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What changes are needed in the financial advice business?

After spending two days volunteering to give personal financial advice in connection with NAPFA’s ‘Your Money Bus’ Tour, I’ve spent some time thinking about the current mess of financial scandals, proposed legislation, and commentary from SROs, Congresspersons, and industry groups as alleged solutions to our problems.

Should the CFP Board be the next regulator? Are target-date mutual funds in 401(k) plans too risky? What about retirement plan fee disclosure? Or the need for index-based fund options in plans?

Just like in the past, the ‘answers’ government and industry groups are pursuing tend to address their own current concerns rather than the underlying problem. RIA backed groups are concerned about being regulated by the financial product cartel; so they propose regulating themselves. Congress is concerned about the lack of response to problems it caused in the monopolistic and ‘computer-based’ advice rules it passed, which left out the ability for independent advisors to give unbiased advice on money saved to retirement plans.

The real problem I see everywhere is lack of financial literacy and consumer education. Sure, many of these groups have points we should consider. The real problem is individuals do not have the basic skills to judge for themselves the options available, and the knowledge to know when they are being given a sales pitch versus individual advice that pertains to their situation.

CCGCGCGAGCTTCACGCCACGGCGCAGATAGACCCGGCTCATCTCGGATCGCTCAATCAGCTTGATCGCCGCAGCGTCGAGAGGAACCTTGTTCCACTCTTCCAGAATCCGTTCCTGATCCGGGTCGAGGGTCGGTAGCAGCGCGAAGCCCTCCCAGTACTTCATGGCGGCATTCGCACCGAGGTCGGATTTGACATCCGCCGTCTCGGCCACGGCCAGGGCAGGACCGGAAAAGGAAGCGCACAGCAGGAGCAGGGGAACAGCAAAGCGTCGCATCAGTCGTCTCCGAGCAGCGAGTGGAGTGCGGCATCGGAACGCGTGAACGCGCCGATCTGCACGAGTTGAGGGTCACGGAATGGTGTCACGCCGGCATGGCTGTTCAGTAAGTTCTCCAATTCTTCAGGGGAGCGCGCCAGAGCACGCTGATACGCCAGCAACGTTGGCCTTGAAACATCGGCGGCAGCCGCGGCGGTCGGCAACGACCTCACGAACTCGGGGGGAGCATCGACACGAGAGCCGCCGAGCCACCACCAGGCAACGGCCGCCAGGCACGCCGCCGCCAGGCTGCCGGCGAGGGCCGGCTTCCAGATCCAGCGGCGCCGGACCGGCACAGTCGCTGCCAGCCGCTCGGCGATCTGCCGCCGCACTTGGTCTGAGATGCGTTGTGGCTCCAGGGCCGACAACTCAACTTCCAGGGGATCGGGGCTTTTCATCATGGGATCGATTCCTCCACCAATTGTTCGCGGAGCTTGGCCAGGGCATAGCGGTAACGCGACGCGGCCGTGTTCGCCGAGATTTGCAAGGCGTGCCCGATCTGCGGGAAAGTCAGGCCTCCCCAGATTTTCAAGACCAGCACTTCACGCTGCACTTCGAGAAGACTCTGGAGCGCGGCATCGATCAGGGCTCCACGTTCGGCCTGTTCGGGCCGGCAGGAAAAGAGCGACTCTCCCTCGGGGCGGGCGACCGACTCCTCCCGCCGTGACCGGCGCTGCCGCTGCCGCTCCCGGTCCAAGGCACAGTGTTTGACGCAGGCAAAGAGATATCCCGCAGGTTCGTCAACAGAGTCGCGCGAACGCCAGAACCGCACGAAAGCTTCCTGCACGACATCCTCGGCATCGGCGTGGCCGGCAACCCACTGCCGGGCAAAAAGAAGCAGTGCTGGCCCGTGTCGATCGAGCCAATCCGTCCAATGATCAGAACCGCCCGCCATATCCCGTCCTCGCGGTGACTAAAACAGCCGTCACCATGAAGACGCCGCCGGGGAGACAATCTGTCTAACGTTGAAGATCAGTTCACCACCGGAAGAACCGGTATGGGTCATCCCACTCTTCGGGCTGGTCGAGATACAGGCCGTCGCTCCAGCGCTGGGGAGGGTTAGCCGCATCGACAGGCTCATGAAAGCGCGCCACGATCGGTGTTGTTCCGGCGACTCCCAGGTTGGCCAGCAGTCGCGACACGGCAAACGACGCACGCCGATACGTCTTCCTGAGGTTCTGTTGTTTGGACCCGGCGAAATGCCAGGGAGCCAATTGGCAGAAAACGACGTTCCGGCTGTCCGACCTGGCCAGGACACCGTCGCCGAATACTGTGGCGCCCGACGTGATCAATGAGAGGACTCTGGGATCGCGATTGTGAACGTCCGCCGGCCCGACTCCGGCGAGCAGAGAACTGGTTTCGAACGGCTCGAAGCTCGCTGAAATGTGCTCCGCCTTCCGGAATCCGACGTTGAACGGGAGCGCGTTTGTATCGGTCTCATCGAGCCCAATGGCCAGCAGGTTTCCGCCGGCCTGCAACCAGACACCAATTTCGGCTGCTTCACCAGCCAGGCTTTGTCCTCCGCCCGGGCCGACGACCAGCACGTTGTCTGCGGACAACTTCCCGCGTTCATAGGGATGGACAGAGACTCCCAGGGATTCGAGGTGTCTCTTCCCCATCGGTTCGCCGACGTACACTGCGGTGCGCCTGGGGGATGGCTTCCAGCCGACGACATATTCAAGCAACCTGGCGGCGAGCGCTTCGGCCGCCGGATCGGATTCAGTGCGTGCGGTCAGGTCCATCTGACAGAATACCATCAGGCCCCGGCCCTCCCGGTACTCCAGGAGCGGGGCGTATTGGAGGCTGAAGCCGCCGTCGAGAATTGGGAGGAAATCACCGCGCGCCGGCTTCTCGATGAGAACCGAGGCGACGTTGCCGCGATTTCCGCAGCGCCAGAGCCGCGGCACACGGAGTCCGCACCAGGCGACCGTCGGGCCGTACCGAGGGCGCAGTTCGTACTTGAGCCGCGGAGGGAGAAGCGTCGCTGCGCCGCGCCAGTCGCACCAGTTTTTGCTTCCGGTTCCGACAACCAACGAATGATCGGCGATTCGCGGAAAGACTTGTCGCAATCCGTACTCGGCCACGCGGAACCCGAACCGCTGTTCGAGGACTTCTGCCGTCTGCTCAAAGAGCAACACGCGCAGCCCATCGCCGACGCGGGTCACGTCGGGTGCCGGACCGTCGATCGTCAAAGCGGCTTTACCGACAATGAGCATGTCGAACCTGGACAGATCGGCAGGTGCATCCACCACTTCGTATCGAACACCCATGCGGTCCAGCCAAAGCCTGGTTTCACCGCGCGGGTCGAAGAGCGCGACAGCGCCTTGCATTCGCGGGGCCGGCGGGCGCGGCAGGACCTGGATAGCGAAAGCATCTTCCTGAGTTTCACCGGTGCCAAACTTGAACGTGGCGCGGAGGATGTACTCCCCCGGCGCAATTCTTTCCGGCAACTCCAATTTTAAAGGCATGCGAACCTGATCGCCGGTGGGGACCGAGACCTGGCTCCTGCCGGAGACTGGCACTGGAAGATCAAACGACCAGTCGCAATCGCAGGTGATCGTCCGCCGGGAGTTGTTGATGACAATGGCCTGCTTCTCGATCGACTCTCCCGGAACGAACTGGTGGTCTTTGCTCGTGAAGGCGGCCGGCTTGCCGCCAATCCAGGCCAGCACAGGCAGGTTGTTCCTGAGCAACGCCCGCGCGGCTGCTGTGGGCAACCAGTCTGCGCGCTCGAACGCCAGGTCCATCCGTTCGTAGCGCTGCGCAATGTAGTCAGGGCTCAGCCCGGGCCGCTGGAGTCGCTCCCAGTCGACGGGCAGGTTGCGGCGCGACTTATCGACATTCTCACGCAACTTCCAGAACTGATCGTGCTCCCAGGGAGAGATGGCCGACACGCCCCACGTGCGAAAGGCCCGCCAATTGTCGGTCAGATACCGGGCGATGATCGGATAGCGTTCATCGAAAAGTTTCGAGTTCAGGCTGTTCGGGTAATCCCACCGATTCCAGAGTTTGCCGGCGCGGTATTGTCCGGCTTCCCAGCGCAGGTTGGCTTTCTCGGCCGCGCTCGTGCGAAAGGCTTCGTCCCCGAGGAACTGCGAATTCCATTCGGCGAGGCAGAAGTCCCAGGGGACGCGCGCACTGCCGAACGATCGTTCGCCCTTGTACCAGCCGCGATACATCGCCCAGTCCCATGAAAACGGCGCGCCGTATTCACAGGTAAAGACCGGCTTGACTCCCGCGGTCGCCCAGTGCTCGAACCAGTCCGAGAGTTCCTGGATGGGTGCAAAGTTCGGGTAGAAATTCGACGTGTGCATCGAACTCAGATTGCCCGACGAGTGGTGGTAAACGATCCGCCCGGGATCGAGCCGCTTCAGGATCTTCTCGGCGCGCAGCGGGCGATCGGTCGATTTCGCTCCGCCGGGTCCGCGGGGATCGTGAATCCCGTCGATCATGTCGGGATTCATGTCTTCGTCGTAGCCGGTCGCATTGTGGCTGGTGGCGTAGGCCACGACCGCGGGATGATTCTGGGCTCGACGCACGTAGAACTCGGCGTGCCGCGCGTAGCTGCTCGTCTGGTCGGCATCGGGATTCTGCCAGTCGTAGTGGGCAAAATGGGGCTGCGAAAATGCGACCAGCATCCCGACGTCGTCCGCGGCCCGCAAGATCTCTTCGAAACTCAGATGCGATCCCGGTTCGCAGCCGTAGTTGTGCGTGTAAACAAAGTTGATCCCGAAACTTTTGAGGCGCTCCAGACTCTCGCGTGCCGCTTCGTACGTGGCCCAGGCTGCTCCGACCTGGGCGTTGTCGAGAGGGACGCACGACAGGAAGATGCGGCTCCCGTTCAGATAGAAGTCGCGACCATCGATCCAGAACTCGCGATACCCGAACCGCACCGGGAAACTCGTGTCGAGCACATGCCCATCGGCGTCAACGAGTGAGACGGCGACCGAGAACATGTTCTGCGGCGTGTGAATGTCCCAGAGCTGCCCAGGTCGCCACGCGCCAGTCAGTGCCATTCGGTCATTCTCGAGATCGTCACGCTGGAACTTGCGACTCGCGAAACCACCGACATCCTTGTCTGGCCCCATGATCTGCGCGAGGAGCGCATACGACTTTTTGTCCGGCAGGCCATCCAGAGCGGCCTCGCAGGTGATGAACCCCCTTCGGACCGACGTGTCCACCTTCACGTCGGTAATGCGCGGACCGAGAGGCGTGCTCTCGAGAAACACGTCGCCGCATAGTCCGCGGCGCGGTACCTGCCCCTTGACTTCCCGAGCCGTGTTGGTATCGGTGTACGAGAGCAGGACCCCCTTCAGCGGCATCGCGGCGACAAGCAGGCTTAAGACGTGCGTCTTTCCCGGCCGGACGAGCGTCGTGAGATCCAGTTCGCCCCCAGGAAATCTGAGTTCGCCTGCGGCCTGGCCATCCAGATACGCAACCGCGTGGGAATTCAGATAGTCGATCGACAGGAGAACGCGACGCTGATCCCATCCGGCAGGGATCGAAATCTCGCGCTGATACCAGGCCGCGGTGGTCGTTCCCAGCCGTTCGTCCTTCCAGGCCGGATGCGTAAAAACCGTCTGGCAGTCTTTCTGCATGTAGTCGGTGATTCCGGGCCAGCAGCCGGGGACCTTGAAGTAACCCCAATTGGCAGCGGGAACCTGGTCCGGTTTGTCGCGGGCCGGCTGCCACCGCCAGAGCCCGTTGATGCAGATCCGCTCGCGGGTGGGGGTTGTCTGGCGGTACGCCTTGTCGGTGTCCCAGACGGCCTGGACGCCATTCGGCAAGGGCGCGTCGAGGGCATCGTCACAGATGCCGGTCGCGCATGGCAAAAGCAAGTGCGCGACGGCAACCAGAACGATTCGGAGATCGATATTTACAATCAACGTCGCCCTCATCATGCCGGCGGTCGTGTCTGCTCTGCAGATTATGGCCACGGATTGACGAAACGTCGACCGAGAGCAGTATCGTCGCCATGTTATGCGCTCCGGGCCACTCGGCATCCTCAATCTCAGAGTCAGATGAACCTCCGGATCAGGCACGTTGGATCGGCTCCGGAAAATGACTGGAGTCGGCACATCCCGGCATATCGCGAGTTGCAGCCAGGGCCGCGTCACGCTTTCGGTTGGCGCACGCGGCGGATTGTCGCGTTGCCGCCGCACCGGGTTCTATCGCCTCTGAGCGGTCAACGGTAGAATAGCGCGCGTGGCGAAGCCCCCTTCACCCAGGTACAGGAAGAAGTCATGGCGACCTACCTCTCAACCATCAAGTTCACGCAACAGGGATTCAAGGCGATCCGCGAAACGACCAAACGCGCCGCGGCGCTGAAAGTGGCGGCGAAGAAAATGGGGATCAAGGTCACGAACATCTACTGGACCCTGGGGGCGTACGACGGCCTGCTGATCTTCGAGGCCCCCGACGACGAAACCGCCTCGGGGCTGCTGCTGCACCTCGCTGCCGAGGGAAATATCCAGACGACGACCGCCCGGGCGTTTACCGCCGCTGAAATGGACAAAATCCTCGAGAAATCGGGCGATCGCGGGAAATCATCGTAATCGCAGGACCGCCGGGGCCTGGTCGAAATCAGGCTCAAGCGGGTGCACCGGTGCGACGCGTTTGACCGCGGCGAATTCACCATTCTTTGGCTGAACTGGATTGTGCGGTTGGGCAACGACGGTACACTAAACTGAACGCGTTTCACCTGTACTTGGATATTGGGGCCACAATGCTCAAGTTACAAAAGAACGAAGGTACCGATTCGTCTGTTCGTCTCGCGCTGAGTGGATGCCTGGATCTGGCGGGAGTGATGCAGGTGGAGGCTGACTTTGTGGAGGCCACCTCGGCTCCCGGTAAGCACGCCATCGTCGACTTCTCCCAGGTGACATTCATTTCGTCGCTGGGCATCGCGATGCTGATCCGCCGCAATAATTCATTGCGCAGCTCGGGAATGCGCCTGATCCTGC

So what is the solution? Do we simply allow the same industries that sell the plans to a group to educate the participants, when their interests conflict with full disclosure to their clients?

How about simply opening up dollars that belong to individuals within retirement accounts to pay for unbiased financial education without paying a withdrawal or tax penalty?

The mass of American’s savings for retirement rests in their 401(k), 403(b), and 457 accounts. It is clear that the problem with current education comes from lack of financial literacy choices to the participants. If 401(k) providers were mandated to allow for fee-payments to independent financial advisors that provided this education, there would a movement toward comprehensive financial literacy in a heartbeat; both from new entrants in the independent advice business, and the desire for the 401(k) provider to offer more comprehensive advice to retain assets.

Status quo and patchwork legislative and industry proposals are maintaining the problem, not proposing a solution. The message I received from individuals this week was loud and clear – they need more information from unbiased providers to make appropriate decisions, and when their savings are held hostage by fund and insurance companies, they lack the ability to pay for this important advice. Many, due to not receiving needed advice from their retirement plan provider, have maintained their own status-quo, when what they needed was simply advice that understood their personal situation, and positioned their assets accordingly.

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